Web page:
MILWAUKEE -- Ken Macha has no quick fix for his team's early-season bullpen struggles. Brewers relievers entered Sunday night's series finale against the Cubs with a 5.94 aggregate ERA, 22nd of the 30 Major League teams, and their three blown saves tied Braves pitchers for most in the big leagues. Only one of those blown saves actually occurred in the ninth inning, and that came Saturday, when Carlos Villanueva surrendered a two-run home run to the Cubs' Alfonso Soriano in a 6-5 Brewers loss. It was one of five home runs surrendered by a Milwaukee reliever in the team's first 16 2/3 innings.
"What I'm looking forward to, and it's going to be on down the road, is we'll get Trevor [Hoffman] back and get some more order in the bullpen," said Macha, referring to the injured Brewers closer. "That's my main concern. The starting pitching, I'm not too worried about that. I think [the starters] will be fine." Carlos Villanueva will continue to close while Hoffman nurses a rib-cage injury, Macha said. Any concern that the manager may have had about Saturday's letdown having a carryover effect into Sunday was alleviated early Sunday afternoon. "He came up to me in the hall and said, 'I'm ready to go today,'" Macha said. "So if we get the lead in the ninth and we need him, he'll be in there. He did some bouncing back after some tough outings in Arizona. You never know. It's a different animal now." Villanueva is the closer, but the rest of the roles remain murky. Macha met with the relievers in San Francisco and was asked about when he would assign roles. Macha's response: He doesn't plan to. "Guys who pitch well are going to pitch more, and they kind of know that now," Macha said. The reliever pitching the best at the moment is right-handed sinkerballer Todd Coffey, who pitched one-third of an inning on Saturday night in his third scoreless appearance this season. Coffey has not allowed a run in any of his 12 appearances since joining the Brewers last September. (The streak inspired Brewers PR boss Mike Vassallo to pen the headline of the year in the team's media notes: Coffey tossing donuts.) On the other end of the spectrum is right-hander David Riske, who surrendered at least one run in nine of his 11 Spring Training appearances and then allowed two runs on four hits in his regular-season debut on Thursday in San Francisco. "That's a concern," Macha said. "Spring Training wasn't good for him. He needs the sinker to start sinking. We're hoping he gets his form back." But Macha is staying patient, and so is general manager Doug Melvin. It would take an injury for the team to consider making any personnel moves, Melvin said. "I don't like looking at a game or a series," Melvin said after his team pitched poorly in its season-opening series against the Giants. "I look at segments of 7-10 games. ... It will take a little bit of time, but I do like the pitching staff. In Spring Training, we know how hard it is to pitch in Arizona, and we gave up the second-fewest runs [of Cactus League teams] in Spring Training. Only the Angels gave up fewer runs than us. So I don't think this is an indicator of how our pitching will be."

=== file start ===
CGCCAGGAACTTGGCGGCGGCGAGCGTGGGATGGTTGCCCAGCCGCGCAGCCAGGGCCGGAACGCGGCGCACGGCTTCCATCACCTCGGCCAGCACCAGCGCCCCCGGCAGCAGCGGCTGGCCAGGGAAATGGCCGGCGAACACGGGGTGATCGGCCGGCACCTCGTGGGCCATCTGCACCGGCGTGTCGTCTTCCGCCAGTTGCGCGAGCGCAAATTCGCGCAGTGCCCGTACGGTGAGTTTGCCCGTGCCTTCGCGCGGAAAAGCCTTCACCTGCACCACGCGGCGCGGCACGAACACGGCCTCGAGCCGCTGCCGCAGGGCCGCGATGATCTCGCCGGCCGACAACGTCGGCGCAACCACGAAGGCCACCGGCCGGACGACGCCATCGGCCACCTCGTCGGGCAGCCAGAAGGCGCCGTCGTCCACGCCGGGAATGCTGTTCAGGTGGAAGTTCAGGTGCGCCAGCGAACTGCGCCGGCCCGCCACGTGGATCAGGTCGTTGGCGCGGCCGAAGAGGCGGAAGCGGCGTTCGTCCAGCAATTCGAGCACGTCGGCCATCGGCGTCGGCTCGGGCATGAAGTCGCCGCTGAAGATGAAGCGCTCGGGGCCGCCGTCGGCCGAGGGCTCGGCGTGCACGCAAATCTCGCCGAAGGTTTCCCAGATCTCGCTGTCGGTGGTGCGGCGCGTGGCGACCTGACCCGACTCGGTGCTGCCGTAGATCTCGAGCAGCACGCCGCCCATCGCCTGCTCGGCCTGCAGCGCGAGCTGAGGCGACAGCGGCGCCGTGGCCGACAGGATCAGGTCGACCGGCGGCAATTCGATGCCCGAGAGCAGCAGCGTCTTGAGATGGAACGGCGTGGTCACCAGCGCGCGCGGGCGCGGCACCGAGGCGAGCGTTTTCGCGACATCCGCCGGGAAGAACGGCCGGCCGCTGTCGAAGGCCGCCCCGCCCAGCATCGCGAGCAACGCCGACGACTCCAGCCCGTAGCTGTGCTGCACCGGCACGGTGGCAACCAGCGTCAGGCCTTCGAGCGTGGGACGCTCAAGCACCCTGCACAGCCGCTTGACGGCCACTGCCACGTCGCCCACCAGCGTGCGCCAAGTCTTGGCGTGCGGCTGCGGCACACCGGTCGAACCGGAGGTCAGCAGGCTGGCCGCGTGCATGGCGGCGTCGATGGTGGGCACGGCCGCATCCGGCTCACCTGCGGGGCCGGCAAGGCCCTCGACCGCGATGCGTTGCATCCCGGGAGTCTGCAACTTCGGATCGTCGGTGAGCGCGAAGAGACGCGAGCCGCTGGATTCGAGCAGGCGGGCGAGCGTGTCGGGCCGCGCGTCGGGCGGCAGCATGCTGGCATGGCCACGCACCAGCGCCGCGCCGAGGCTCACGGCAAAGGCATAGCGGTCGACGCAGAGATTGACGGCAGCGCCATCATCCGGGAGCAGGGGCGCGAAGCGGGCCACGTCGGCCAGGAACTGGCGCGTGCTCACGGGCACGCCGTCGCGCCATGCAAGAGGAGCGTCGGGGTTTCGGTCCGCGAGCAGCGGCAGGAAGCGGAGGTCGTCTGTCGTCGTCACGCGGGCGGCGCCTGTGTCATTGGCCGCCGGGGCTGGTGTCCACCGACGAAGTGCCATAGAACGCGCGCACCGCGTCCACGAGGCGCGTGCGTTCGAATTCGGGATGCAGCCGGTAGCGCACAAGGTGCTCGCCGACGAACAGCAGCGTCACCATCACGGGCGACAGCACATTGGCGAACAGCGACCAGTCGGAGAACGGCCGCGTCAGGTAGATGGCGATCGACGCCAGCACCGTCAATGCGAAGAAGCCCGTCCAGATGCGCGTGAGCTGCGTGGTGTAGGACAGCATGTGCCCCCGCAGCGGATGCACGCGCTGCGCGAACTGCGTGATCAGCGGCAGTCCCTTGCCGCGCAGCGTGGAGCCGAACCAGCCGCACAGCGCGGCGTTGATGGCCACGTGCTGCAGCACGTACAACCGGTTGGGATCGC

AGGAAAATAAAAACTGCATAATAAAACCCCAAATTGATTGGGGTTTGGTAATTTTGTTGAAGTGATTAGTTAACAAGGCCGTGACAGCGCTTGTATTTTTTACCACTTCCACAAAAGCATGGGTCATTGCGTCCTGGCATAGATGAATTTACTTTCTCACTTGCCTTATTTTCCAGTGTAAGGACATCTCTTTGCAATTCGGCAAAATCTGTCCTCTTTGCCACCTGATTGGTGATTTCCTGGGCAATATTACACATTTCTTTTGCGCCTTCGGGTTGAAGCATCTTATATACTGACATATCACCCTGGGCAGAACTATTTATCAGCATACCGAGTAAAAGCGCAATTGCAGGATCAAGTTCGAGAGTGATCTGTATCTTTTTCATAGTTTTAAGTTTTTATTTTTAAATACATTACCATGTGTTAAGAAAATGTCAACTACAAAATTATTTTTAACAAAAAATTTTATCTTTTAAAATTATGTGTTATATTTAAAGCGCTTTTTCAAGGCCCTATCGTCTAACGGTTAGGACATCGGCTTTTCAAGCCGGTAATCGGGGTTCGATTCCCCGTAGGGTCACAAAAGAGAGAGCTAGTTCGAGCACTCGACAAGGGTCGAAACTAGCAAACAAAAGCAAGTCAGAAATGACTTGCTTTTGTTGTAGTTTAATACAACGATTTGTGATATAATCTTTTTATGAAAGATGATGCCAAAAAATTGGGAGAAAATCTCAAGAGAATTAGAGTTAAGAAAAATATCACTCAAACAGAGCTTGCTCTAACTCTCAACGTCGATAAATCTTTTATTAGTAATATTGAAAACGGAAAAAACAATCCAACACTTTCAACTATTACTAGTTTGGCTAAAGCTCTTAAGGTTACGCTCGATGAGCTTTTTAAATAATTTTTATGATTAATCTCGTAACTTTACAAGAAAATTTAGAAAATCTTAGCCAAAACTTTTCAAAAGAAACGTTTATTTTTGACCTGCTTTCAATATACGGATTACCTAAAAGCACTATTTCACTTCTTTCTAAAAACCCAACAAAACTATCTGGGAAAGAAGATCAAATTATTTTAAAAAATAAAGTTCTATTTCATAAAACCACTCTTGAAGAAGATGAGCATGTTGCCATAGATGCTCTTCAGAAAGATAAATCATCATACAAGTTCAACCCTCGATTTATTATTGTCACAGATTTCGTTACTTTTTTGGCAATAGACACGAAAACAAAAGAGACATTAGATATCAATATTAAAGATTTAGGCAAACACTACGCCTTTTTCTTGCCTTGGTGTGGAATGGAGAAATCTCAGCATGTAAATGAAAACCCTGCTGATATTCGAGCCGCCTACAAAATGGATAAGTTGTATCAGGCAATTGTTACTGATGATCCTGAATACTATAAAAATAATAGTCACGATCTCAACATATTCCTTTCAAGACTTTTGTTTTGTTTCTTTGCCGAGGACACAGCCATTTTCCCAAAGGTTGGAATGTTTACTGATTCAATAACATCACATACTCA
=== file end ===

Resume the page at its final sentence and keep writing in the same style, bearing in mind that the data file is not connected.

Adam McCalvy is a reporter for MLB.com. This story was not subject to the approval of Major League Baseball or its clubs.